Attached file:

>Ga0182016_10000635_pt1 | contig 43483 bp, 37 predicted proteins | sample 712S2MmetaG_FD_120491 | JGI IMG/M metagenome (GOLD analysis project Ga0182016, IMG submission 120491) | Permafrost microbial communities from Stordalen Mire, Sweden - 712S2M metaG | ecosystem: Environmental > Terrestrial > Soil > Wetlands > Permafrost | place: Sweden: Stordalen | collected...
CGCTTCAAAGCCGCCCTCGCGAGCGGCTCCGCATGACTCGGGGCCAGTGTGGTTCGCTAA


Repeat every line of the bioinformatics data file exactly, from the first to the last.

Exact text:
>Ga0182016_10000635_pt1 | contig 43483 bp, 37 predicted proteins | sample 712S2MmetaG_FD_120491 | JGI IMG/M metagenome (GOLD analysis project Ga0182016, IMG submission 120491) | Permafrost microbial communities from Stordalen Mire, Sweden - 712S2M metaG | ecosystem: Environmental > Terrestrial > Soil > Wetlands > Permafrost | place: Sweden: Stordalen | collected...
CGCTTCAAAGCCGCCCTCGCGAGCGGCTCCGCATGACTCGGGGCCAGTGTGGTTCGCTAA